Responding to, “I’m getting divorced”

I’m going through a divorce. It is a process and not a fun process. It is stressful and costly. When I tell people I’m going through a divorce, inevitably the tell me a variation of: “I’m so sorry that you’re getting divorced.” This automatic response puzzles me. Don’t they understand that divorce isn’t the problem! Divorce is the solution to the problem! Lets see other automatic responses in some hypothetical situations. You’ve been unemployed for a while and you just got a new job: Response: “Congratulations!” You just got back from the dentist and got a cavity filled: Response: “Ouch! Are you okay?” You just had some surgery: Response: “Are you okay? Is there anything I can do to help?” A tree fell on your house and you’re getting your house repaired. Response: “Oh my god! Was anyone hurt? Do you need a place to stay?” Notice in all these instances, the focus is where it should be–on the person suffering the trauma. There isn’t judgment and there is generally a willingness to offer help. What People are Really Saying Of course, when people give their version of the automatic “I’m so sad” reply, they are sending several messages. Some of these might include: The “I didn’t really know you very well” message: “It is very sad that my vision of your happy marriage is over and now I’m forced to deal with the reality that your marriage was bad enough that you wanted to get out of it.” The… Read moreResponding to, “I’m getting divorced”

Trump 2016. Notes from a democratic voter.

Here are some alternate titles for this post: Why I think I might vote for Trump A democrat voting for Trump?! Why not Bernie or Hillary? You see, I have voted democratic (or leaned democratic if I didn’t vote) in nearly every election since I started voting. My Voting History 1988: Bush 1 versus Dukakis I was 18 years old and at college in Utah. I didn’t vote and I didn’t pay too close attention to politics. I do remember thinking that Dukakis wasn’t too impressive. Bush certainly didn’t wow me either. I was pretty apathetic and certainly wasn’t interested in putting in any effort to register in Utah or do an absentee ballot, so I didn’t vote. 1992: Bush 1 versus Clinton I was 22 years old and living in France. My mom sent me an absentee ballot. I remember filling it out and voting for Clinton. Since then, I have learned that absentee ballots are essentially never counted anyway. 1996: Clinton versus Dole I was living in Utah and didn’t vote. But, I do remember thinking Dole was quite a chump. I would have voted for Clinton for sure had I voted. 2000: Bush 2 versus Gore versus Nader I was still living in Utah. This was the year Nader got blamed for Gore’s loss. I remember buying into Nader’s description of both parties as equal. I remember thinking that they it didn’t matter who got elected because it would be “more of the same.” Had I voted, I… Read moreTrump 2016. Notes from a democratic voter.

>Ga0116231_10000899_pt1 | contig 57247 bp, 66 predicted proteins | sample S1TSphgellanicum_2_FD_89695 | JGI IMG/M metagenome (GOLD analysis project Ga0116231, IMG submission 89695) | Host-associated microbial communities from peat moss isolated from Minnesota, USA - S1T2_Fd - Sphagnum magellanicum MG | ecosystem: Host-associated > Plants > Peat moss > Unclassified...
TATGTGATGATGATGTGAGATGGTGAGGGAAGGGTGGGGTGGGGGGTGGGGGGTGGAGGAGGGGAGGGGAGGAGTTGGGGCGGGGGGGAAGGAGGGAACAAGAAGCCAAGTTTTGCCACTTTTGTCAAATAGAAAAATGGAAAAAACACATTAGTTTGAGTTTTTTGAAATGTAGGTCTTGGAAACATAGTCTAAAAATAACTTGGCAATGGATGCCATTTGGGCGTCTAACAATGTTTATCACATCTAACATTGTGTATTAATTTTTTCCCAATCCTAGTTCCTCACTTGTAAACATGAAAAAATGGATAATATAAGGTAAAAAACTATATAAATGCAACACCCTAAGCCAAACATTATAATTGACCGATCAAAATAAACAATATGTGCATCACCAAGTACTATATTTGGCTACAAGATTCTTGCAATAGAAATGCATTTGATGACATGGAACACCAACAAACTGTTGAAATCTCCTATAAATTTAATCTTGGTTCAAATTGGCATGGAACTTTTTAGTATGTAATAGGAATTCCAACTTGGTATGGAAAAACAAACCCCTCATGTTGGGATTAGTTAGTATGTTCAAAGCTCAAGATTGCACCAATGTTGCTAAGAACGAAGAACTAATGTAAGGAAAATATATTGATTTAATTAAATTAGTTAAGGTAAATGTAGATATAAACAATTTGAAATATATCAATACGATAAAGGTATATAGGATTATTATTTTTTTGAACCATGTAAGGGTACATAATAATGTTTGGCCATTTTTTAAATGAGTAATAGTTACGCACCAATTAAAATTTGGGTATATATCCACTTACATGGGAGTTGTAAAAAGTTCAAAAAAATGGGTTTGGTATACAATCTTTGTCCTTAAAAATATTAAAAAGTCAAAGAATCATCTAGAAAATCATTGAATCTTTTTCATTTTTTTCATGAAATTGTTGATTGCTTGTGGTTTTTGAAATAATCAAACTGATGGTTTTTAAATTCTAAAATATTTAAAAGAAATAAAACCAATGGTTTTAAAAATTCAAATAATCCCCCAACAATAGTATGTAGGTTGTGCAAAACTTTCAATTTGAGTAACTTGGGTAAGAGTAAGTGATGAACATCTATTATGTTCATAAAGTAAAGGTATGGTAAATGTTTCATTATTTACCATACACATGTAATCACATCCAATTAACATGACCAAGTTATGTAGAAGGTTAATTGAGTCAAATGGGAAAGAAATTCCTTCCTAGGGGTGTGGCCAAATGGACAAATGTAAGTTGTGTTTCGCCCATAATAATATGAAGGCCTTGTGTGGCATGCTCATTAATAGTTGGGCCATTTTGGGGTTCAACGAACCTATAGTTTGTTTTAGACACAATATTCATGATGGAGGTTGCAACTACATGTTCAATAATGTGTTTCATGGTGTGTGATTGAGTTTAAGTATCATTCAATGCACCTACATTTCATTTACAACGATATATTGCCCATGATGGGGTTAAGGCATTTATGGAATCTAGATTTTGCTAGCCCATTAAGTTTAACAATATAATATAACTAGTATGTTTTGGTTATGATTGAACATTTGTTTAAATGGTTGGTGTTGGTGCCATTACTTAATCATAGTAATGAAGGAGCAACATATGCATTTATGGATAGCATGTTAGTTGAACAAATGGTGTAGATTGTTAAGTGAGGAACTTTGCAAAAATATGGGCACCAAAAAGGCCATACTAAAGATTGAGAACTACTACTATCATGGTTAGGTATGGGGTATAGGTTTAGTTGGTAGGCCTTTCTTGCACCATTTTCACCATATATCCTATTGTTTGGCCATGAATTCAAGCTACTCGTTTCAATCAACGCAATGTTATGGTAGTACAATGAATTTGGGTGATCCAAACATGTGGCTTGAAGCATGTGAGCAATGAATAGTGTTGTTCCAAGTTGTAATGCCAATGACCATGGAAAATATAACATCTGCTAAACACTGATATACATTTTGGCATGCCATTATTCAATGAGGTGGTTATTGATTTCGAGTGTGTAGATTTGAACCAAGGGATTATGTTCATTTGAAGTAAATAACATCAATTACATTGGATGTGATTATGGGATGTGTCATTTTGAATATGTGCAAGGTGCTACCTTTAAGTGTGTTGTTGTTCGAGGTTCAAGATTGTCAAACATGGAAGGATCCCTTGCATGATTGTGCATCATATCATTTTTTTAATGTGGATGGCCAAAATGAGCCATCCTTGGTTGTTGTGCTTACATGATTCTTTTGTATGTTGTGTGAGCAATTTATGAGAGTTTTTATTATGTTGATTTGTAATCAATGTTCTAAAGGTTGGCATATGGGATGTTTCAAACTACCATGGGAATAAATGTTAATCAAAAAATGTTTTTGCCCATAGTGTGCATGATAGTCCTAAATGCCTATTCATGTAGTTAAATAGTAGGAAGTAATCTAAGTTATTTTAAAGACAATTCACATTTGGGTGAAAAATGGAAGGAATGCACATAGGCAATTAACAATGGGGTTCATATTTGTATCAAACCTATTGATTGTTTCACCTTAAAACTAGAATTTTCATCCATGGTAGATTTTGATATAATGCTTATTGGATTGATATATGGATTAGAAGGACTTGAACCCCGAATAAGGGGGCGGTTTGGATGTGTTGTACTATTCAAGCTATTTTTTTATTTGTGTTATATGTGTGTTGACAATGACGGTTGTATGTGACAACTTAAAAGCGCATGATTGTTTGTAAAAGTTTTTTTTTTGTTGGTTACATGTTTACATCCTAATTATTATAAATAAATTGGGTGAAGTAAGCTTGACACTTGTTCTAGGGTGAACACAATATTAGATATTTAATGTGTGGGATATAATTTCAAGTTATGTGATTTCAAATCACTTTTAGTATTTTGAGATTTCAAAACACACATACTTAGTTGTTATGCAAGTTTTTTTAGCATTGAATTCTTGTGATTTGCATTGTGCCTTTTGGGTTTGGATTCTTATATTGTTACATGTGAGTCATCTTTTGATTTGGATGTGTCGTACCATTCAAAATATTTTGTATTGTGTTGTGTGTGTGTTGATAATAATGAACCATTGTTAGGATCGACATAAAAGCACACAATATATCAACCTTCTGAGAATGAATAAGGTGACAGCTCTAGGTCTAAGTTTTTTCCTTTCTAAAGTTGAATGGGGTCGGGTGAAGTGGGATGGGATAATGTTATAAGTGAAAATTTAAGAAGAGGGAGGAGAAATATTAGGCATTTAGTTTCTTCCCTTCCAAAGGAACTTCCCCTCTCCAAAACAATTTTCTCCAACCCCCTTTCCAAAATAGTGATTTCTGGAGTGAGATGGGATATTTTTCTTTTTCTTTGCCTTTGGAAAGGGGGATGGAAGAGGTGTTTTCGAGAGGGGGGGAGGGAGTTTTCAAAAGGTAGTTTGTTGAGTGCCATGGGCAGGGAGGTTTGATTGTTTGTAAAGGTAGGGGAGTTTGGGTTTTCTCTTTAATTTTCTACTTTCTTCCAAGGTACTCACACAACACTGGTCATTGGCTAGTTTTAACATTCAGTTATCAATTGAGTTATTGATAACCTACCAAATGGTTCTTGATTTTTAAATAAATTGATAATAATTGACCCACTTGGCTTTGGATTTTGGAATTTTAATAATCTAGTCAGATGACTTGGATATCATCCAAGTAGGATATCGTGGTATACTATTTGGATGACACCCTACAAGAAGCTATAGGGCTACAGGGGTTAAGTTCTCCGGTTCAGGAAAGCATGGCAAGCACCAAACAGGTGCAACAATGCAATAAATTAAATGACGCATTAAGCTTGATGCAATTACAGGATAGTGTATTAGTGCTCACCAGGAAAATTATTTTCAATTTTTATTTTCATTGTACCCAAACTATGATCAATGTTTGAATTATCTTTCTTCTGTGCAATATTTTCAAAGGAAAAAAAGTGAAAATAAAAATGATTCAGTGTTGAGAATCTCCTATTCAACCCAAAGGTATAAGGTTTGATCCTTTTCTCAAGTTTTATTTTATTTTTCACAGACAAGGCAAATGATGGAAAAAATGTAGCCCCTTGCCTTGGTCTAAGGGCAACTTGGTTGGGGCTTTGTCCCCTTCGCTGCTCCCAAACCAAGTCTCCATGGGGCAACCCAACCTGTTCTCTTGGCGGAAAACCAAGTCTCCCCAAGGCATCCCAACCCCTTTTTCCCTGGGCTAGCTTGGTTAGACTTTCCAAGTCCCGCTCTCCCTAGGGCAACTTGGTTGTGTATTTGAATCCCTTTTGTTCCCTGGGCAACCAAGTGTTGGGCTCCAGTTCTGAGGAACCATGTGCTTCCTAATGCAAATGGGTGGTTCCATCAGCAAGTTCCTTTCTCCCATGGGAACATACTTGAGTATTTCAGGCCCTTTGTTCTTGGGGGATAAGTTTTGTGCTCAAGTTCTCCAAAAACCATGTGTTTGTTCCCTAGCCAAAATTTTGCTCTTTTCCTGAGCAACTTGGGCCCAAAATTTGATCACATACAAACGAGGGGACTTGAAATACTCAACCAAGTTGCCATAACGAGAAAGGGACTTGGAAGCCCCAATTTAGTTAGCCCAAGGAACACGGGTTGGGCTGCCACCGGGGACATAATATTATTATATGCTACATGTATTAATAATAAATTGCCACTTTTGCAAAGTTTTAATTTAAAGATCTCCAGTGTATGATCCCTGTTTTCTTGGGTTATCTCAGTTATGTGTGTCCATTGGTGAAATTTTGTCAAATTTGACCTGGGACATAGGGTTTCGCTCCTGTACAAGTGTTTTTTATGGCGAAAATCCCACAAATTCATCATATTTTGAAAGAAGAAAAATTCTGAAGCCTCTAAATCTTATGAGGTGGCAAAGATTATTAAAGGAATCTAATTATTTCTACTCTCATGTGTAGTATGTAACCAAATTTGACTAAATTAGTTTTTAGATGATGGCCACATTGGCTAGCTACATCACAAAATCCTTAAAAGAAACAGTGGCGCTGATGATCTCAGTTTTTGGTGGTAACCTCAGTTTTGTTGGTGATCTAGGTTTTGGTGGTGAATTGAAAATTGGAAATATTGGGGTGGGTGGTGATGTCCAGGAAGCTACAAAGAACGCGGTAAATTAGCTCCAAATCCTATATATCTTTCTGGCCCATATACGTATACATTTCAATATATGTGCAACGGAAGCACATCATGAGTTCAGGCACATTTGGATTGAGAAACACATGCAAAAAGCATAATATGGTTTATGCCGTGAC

An Alienation Potential Quiz: How do you see others?

Before you do anything else, take the quiz: Take the Quiz: How Do You View Others I was recently thinking about the difference between the world view of alienating parents and “normal” parents. By normal I mean me. So, differences between how I view the world and how I suspect alienating parents view the world. The basic questions today are “Do you generally think others are good or bad?” and “Do you generally blame others or take responsibility?” An Alienating Parent’s World View Alienating parents often see the world as very black and white. Alienating parents view the other parent as all bad and no good. Thus an alienating parent might “protect” their children from the other “bad” parent. In addition to seeing others as bad, an alienating parent is likely to not take responsibility for his or her actions. Alienating parents are likely to blame others (the bad people) for bad things that happen and accept responsibility only for the good things (or view anything they do as good, even if its bad). Thus, if you score well on the Quiz: How Do You View Others, then you are less likely to be an alienating parent. If you score low on the quiz, then maybe you have high alienation potential. My guess is that if you actually took the quiz that your alienation potential is low. Someone should probably make a comprehensive quiz to measure alienation potential. Scientifically Verified! Just in case you think Internet quizzes tell you about real life… Read moreAn Alienation Potential Quiz: How do you see others?

Court with with an Alienator – A Charlie Brown Perspective